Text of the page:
Newspaper Page Text
THOS. J. ADAMS, PROPRIETOR.
EDGEFIELD, S. C., WEDNESDAY, JULY 25,1S94.
VOL. LIX. NO. 26.
BLOODY TALK IN EDGEFIELD.
A COMEDY, AND ALMOST
AI THE CAMPAIGN CIRCUS.
Crowding on tho Stand Helped to
the Racket-Butler Hurls the
Lie-Pistols and Cuss
EDGEFIELD, S. C., July 19.-The
sam? Providence which has before
prevented the shedding of blood at
campaign meetings in this State
interposed again to-day.
Willi eyes glaring like tigers,,
with haivis on pistols and with
open dirks and knives ready for
deadly execution, it lacked only
one overt act, only one blow, to
have precipitated a battle which
would have left a hundred dead
and wounded men on the platform
and grounds of Academy Grove.
Innocent women and children
would have suffered and the con
sequences would have been horri
I have seen trouble in crowds be
fore. I have seen the eyes of men
dance and the muscles quiver. I
have seen the hand go to the pistol
pocket, the glimmer of the bright,
weapon and the smoke clear away
jafter the trigger was pulled, but I
have never seen wilder or more
ferocious expressions in the i yes
of human beings than was exhibit
ed here to-day. I looked at any
moment to see a shot fired and to
see the fray commence.
The scene of the trouble was on
the speakers' stand. Right here it
is well to remark that the lives of
every pu bl ic man are, endangered j_
by permitting anybody on the
stand except those entitled to be
there. With a packed stano! and
every man possessing a pistol few
bullets would go estray. At the
first intimation of trouble desper
ate men crowd on the stand to be
in the heat of the fray. If every
body was forced to stay on the
g-ound the danger would not be so
great. In case of a row there would
be room and opportunity for inno
cent people to get out of harm's
The row occurred just before the
closing of the meeting and during
Senator Butler's speech. It was
precipitated by the uncalled for re
mark of a man to Senator Butler.
It would have come, however, with
almost anything or any remark.
It was in the air, and nothing was
needed to cause the explosion.
Senator Butler did not intend it,
but if he had not lost his temper
to some extent thc trouble might
not have been so intense. The vet
eran of battles and bullets let pas
sion get the bettor of him for a few
minutes. Ile not only called a
man a liar, but repeated it two or
THE TWO CHAMPIONS.
During thc speeches Governor
Tillman sat toward the back of
the stand, talking with friends
and listening to the candidates.
Pie has changed his white helmet
to a dingy yellow one of the same
style. Senator Butler sat near the
front of the stand. Ile wore the
old straw hat which has crowned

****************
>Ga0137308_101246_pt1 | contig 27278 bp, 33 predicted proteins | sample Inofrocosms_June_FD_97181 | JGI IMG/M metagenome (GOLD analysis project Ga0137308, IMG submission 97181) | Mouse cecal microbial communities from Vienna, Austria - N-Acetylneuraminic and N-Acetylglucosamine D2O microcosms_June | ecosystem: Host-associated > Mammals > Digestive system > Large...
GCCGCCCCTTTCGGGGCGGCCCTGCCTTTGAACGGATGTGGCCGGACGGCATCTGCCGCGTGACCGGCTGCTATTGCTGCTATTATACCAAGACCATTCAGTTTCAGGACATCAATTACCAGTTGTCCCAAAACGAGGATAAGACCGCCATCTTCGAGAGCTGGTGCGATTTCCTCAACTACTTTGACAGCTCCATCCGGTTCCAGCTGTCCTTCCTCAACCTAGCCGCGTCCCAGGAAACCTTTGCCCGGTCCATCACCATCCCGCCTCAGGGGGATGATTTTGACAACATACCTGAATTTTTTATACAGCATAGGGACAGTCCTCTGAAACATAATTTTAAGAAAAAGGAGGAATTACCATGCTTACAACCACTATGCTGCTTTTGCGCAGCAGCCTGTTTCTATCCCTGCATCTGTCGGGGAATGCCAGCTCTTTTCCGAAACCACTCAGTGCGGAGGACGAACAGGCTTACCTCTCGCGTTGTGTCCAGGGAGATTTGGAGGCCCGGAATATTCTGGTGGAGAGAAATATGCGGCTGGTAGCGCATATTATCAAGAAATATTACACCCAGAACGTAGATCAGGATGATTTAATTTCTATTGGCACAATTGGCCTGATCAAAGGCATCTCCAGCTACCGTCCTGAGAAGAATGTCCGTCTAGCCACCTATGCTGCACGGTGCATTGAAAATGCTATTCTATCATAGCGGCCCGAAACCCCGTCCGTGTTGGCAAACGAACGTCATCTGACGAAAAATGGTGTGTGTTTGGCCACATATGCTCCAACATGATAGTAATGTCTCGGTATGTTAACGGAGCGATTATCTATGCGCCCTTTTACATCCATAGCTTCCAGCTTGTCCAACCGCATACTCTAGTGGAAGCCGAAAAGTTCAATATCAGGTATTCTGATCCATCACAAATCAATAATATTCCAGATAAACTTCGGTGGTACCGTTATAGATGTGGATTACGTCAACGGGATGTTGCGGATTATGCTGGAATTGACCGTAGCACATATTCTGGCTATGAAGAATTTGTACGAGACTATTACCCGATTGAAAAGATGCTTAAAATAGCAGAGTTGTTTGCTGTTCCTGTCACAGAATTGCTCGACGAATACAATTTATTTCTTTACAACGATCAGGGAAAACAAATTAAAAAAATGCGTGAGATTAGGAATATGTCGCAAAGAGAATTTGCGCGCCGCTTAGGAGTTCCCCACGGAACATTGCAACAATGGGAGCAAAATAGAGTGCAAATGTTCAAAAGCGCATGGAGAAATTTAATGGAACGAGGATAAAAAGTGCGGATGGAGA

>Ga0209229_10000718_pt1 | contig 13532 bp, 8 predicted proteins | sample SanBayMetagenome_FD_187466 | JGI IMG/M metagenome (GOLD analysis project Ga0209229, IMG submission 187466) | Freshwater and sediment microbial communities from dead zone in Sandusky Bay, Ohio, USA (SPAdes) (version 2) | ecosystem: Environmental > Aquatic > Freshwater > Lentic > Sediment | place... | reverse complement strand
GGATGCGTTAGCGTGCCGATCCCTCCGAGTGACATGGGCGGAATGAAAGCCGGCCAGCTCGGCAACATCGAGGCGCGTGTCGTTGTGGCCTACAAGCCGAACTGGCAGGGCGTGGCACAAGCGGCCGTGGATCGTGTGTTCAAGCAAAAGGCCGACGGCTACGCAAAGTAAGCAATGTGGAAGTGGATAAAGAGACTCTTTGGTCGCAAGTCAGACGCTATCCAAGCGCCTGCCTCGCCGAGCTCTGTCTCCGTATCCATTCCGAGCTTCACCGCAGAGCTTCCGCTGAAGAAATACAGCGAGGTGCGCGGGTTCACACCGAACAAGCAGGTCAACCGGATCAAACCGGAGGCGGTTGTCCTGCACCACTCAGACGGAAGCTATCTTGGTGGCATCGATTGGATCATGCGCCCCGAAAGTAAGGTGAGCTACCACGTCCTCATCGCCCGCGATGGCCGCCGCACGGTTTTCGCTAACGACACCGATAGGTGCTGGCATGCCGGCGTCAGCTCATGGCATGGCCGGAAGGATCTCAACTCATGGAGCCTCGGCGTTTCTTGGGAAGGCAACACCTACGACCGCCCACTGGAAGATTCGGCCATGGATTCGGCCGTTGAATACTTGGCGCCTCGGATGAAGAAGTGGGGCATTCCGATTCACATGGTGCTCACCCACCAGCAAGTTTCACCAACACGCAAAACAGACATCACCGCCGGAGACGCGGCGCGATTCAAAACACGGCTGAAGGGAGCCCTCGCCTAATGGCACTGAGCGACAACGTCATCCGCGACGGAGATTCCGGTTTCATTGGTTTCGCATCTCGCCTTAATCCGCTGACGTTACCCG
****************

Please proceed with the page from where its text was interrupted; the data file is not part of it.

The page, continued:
his head from the first day at
Rock Hill until now. In his righi
hand he held the long walking
cane which some friends gave him
and which he cherishes.
Wi LD OVER TILLMAN.
Governor Tillman was greeted
when he advanced to the front
with a tumult of applause, wild
cheering and a wavingof hats. His
partisans rose to their feet and
jump1'-, in the air and yelled.
I have known Governor Tillman
for years and have reported many
a speech of his but I never saw a
tear in his eye until to-day. It
came when he opened hrs speech
by saying that his heart was
filled with gratitude to the people
of Edgefield, to home people
those who had stood by him on
every occasion. He talked of 1
previous campaigns and of wh
he hos done for the people.
Voice: ;'Ho\v is it that taxes a
Tillman: "They are not andy?
Governoi Tillman said that t]
people are divided, but it w
through no fault of his. He sa
that Buller now spoke of tl
antis and the uncles. He told he
the uncles had been imposed c
for years until they rebelled. Bu
1er is hustling lo get the votes i
the uncles, but will not get ther.
"If ever a man tried to ride t\i
horses my friend, the General, :
that man. He has lost the \o\
and respect of the men who su]
ported Sheppard, but they ai
?<>ing to support bim because the
A PROUD DAY.
One of the proudest days of hi
ne, Governor Tillman said, wa
vhen the Edgefield Rifles came t
lis assistance during the Darling
:on trouble and were followed o:
he next tram by the Edgefiel
Hussars. Irrespective of pol?tica
:eeling, the men of Edgefield wer
A literal volcano of applaus
followed the Governor's remark
in this subject.
Mr. Tindal advises, said Gov
'mor Tillman, that the uncle
illow the antis to come back int<
he family. I don't object if thei
ire penitent and honest ; and i
hey no longer claim to be the bes
>eople on earth. For God's sak<
et's have peace if these peoph
eally want it."
The Governor turned his atten
ion to national politics and saic
hat a shaking up of thc antis ii
leededin Washington^. (Laugh
er and applause.).
Taking a silver dollar from hie
)Ocket, Governor Tillman said:
'The News and Courier and those
>ther little fice dogs says this is a
Voice : "Hand it over here ; I
viii take it."